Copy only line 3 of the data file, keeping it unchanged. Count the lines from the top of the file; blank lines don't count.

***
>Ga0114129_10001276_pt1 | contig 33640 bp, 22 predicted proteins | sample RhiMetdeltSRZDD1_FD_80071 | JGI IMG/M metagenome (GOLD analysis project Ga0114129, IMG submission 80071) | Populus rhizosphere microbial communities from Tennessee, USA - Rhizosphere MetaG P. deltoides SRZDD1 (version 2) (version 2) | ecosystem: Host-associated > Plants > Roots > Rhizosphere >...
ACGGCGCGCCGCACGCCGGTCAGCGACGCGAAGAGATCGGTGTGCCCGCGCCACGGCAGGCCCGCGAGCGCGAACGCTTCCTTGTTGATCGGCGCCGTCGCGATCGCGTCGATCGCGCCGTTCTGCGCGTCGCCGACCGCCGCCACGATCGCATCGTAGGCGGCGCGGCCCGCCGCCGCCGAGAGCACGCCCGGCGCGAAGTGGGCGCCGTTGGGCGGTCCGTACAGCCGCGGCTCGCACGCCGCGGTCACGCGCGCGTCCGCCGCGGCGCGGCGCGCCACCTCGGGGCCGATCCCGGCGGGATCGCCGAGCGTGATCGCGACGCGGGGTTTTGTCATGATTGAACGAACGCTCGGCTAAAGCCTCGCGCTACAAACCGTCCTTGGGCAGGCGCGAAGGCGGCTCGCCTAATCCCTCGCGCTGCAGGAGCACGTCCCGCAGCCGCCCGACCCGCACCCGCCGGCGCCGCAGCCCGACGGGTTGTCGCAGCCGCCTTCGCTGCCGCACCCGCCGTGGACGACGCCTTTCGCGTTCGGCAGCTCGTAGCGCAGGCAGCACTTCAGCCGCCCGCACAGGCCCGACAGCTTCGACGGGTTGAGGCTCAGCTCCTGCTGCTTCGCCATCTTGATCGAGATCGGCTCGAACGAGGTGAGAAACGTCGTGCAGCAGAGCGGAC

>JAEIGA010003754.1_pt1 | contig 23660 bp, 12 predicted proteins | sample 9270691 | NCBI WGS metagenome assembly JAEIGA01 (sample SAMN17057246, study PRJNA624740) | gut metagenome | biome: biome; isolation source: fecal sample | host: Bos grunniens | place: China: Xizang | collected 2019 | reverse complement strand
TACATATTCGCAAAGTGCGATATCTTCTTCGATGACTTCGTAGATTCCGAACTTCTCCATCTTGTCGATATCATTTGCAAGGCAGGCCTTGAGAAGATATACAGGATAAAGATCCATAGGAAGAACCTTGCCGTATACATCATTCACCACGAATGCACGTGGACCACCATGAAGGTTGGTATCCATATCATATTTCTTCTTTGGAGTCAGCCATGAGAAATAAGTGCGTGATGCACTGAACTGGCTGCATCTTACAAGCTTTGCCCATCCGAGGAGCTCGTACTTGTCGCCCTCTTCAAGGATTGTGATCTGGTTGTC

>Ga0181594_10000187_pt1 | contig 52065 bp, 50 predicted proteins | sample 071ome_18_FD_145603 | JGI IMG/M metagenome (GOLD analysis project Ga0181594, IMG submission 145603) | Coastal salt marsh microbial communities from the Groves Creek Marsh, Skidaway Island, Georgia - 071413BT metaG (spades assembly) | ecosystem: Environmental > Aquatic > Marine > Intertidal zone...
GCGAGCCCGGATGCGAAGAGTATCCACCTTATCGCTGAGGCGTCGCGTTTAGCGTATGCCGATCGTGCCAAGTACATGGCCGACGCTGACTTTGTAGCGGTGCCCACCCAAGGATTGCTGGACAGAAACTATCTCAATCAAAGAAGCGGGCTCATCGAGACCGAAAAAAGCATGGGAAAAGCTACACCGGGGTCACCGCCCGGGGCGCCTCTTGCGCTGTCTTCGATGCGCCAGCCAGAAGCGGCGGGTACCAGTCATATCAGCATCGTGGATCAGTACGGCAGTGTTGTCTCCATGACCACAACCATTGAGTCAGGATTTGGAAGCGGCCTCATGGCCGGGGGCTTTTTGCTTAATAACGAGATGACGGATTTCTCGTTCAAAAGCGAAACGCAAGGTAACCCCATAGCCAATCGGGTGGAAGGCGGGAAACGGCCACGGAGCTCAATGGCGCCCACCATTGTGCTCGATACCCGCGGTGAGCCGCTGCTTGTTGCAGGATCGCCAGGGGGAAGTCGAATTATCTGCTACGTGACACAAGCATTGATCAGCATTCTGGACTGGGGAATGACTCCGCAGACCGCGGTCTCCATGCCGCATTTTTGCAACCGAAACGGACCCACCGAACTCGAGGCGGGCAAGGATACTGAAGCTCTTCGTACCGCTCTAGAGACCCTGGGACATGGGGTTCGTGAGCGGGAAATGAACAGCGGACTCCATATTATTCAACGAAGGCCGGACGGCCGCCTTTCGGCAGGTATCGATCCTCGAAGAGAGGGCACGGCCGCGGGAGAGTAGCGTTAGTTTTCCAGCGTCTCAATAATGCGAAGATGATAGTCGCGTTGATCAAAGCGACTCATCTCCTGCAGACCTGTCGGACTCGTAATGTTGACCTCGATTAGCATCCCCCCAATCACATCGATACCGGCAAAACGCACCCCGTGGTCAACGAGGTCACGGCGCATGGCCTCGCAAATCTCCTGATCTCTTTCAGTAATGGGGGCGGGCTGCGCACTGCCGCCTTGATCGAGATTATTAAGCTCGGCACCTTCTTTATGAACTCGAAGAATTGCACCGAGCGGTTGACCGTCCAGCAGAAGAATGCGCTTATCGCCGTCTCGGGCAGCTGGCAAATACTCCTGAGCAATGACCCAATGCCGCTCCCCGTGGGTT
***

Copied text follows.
>JAEIGA010003754.1_pt1 | contig 23660 bp, 12 predicted proteins | sample 9270691 | NCBI WGS metagenome assembly JAEIGA01 (sample SAMN17057246, study PRJNA624740) | gut metagenome | biome: biome; isolation source: fecal sample | host: Bos grunniens | place: China: Xizang | collected 2019 | reverse complement strand